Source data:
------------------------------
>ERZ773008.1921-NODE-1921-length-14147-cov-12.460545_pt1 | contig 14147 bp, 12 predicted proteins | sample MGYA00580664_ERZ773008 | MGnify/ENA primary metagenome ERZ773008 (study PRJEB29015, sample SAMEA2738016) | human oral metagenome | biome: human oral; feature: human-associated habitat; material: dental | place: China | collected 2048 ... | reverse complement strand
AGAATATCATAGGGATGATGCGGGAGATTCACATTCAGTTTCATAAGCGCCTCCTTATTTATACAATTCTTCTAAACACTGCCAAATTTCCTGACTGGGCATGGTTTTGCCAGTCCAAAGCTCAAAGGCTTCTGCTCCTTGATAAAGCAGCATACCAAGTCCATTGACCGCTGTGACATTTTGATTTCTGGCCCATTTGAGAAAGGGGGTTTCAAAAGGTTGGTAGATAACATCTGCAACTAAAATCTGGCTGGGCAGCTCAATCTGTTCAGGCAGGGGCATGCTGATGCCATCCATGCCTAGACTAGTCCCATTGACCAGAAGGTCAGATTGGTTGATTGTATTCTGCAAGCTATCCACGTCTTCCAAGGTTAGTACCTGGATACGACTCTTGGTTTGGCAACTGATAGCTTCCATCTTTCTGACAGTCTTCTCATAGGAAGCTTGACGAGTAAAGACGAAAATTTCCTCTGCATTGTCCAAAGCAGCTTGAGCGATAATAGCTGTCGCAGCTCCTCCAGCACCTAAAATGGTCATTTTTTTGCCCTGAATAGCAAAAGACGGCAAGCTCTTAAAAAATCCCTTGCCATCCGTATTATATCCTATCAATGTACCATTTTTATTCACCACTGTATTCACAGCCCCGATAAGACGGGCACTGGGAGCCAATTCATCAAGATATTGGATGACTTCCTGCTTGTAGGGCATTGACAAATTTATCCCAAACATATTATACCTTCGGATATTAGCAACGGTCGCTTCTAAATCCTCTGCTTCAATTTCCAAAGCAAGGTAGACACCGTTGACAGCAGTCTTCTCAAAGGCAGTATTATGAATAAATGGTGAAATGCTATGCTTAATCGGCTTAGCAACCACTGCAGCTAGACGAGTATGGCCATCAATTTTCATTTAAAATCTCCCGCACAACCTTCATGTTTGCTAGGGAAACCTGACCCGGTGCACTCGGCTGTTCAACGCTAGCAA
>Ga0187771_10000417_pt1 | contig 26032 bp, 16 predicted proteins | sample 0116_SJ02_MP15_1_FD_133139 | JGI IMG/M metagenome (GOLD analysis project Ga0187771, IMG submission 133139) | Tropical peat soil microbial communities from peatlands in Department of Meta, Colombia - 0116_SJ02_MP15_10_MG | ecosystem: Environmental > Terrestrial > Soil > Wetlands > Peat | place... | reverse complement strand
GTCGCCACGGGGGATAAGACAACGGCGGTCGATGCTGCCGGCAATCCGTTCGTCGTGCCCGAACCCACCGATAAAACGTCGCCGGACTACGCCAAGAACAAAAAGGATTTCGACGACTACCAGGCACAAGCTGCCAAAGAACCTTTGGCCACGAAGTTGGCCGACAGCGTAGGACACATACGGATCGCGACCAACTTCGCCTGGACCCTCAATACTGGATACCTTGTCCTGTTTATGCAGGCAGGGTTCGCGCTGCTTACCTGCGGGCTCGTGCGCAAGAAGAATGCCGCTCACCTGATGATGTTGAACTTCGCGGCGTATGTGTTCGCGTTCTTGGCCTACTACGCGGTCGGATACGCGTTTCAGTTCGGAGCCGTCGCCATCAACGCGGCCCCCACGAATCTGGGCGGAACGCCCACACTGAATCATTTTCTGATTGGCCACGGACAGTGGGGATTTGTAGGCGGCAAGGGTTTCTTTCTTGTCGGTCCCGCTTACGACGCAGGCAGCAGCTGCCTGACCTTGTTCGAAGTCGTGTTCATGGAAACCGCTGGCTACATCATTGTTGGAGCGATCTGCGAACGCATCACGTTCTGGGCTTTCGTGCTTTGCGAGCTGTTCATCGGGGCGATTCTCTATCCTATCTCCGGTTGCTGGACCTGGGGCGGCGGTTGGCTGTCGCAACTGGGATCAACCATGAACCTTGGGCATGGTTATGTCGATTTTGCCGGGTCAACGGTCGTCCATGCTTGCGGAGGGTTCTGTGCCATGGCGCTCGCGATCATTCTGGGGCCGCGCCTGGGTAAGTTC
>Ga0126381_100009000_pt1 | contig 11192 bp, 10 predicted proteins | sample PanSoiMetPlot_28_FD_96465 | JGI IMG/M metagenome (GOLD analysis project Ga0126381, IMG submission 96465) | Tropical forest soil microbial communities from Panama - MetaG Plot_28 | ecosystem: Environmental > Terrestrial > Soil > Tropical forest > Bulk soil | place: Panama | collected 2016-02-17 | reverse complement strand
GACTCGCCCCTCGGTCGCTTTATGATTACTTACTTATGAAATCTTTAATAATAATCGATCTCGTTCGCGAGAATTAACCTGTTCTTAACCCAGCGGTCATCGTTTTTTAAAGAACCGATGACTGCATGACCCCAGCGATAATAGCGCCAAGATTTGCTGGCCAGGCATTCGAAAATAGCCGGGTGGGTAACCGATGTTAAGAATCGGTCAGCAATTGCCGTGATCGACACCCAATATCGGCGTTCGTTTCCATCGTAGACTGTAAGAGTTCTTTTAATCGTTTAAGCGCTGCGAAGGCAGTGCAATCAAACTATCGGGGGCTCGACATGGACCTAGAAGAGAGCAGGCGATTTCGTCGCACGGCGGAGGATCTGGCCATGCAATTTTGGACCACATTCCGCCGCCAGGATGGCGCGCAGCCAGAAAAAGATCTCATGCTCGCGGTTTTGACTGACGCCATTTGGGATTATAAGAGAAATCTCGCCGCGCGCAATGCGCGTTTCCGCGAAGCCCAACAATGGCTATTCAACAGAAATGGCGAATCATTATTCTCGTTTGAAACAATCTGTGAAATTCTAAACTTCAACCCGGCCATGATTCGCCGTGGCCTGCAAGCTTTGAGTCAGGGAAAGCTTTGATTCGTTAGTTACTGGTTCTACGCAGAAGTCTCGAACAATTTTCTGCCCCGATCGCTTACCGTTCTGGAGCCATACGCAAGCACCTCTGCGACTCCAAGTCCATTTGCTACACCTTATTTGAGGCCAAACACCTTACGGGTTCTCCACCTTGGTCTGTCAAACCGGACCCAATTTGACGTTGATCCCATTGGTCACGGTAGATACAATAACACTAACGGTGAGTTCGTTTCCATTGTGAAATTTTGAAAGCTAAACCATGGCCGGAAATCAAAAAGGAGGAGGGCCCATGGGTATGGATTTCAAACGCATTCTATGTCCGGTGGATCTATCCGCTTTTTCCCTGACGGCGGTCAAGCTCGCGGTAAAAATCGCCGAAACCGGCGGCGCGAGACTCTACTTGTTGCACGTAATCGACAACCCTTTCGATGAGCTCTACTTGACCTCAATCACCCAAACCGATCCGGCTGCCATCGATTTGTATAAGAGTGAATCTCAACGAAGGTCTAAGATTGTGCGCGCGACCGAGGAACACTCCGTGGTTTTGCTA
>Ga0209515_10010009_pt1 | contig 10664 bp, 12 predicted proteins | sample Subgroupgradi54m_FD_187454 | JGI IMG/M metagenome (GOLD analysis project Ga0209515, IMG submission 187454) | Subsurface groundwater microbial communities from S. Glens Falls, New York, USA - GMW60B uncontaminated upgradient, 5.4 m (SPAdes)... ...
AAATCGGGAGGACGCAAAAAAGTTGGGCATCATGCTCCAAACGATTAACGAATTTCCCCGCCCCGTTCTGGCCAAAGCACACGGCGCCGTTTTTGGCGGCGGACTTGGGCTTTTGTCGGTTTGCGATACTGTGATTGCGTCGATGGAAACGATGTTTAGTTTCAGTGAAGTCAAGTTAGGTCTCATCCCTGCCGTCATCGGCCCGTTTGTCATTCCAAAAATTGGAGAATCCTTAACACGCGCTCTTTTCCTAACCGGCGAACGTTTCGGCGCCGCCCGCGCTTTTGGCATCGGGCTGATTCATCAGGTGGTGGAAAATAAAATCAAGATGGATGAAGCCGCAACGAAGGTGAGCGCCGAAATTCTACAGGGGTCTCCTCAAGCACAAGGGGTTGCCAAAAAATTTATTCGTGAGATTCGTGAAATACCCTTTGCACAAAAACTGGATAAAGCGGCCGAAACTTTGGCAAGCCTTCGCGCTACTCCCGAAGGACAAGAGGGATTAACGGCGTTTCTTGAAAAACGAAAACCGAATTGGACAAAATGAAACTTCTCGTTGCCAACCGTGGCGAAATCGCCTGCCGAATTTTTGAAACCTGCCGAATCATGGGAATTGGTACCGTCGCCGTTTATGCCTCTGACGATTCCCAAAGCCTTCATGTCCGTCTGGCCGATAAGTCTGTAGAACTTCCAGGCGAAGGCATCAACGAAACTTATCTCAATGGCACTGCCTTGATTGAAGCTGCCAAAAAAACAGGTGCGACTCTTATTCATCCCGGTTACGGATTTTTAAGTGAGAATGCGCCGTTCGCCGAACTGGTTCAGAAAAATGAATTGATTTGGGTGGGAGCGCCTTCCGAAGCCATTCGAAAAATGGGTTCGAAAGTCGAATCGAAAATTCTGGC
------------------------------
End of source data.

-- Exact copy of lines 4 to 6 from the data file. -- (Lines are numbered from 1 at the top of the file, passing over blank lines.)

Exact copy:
GTCGCCACGGGGGATAAGACAACGGCGGTCGATGCTGCCGGCAATCCGTTCGTCGTGCCCGAACCCACCGATAAAACGTCGCCGGACTACGCCAAGAACAAAAAGGATTTCGACGACTACCAGGCACAAGCTGCCAAAGAACCTTTGGCCACGAAGTTGGCCGACAGCGTAGGACACATACGGATCGCGACCAACTTCGCCTGGACCCTCAATACTGGATACCTTGTCCTGTTTATGCAGGCAGGGTTCGCGCTGCTTACCTGCGGGCTCGTGCGCAAGAAGAATGCCGCTCACCTGATGATGTTGAACTTCGCGGCGTATGTGTTCGCGTTCTTGGCCTACTACGCGGTCGGATACGCGTTTCAGTTCGGAGCCGTCGCCATCAACGCGGCCCCCACGAATCTGGGCGGAACGCCCACACTGAATCATTTTCTGATTGGCCACGGACAGTGGGGATTTGTAGGCGGCAAGGGTTTCTTTCTTGTCGGTCCCGCTTACGACGCAGGCAGCAGCTGCCTGACCTTGTTCGAAGTCGTGTTCATGGAAACCGCTGGCTACATCATTGTTGGAGCGATCTGCGAACGCATCACGTTCTGGGCTTTCGTGCTTTGCGAGCTGTTCATCGGGGCGATTCTCTATCCTATCTCCGGTTGCTGGACCTGGGGCGGCGGTTGGCTGTCGCAACTGGGATCAACCATGAACCTTGGGCATGGTTATGTCGATTTTGCCGGGTCAACGGTCGTCCATGCTTGCGGAGGGTTCTGTGCCATGGCGCTCGCGATCATTCTGGGGCCGCGCCTGGGTAAGTTC
>Ga0126381_100009000_pt1 | contig 11192 bp, 10 predicted proteins | sample PanSoiMetPlot_28_FD_96465 | JGI IMG/M metagenome (GOLD analysis project Ga0126381, IMG submission 96465) | Tropical forest soil microbial communities from Panama - MetaG Plot_28 | ecosystem: Environmental > Terrestrial > Soil > Tropical forest > Bulk soil | place: Panama | collected 2016-02-17 | reverse complement strand
GACTCGCCCCTCGGTCGCTTTATGATTACTTACTTATGAAATCTTTAATAATAATCGATCTCGTTCGCGAGAATTAACCTGTTCTTAACCCAGCGGTCATCGTTTTTTAAAGAACCGATGACTGCATGACCCCAGCGATAATAGCGCCAAGATTTGCTGGCCAGGCATTCGAAAATAGCCGGGTGGGTAACCGATGTTAAGAATCGGTCAGCAATTGCCGTGATCGACACCCAATATCGGCGTTCGTTTCCATCGTAGACTGTAAGAGTTCTTTTAATCGTTTAAGCGCTGCGAAGGCAGTGCAATCAAACTATCGGGGGCTCGACATGGACCTAGAAGAGAGCAGGCGATTTCGTCGCACGGCGGAGGATCTGGCCATGCAATTTTGGACCACATTCCGCCGCCAGGATGGCGCGCAGCCAGAAAAAGATCTCATGCTCGCGGTTTTGACTGACGCCATTTGGGATTATAAGAGAAATCTCGCCGCGCGCAATGCGCGTTTCCGCGAAGCCCAACAATGGCTATTCAACAGAAATGGCGAATCATTATTCTCGTTTGAAACAATCTGTGAAATTCTAAACTTCAACCCGGCCATGATTCGCCGTGGCCTGCAAGCTTTGAGTCAGGGAAAGCTTTGATTCGTTAGTTACTGGTTCTACGCAGAAGTCTCGAACAATTTTCTGCCCCGATCGCTTACCGTTCTGGAGCCATACGCAAGCACCTCTGCGACTCCAAGTCCATTTGCTACACCTTATTTGAGGCCAAACACCTTACGGGTTCTCCACCTTGGTCTGTCAAACCGGACCCAATTTGACGTTGATCCCATTGGTCACGGTAGATACAATAACACTAACGGTGAGTTCGTTTCCATTGTGAAATTTTGAAAGCTAAACCATGGCCGGAAATCAAAAAGGAGGAGGGCCCATGGGTATGGATTTCAAACGCATTCTATGTCCGGTGGATCTATCCGCTTTTTCCCTGACGGCGGTCAAGCTCGCGGTAAAAATCGCCGAAACCGGCGGCGCGAGACTCTACTTGTTGCACGTAATCGACAACCCTTTCGATGAGCTCTACTTGACCTCAATCACCCAAACCGATCCGGCTGCCATCGATTTGTATAAGAGTGAATCTCAACGAAGGTCTAAGATTGTGCGCGCGACCGAGGAACACTCCGTGGTTTTGCTA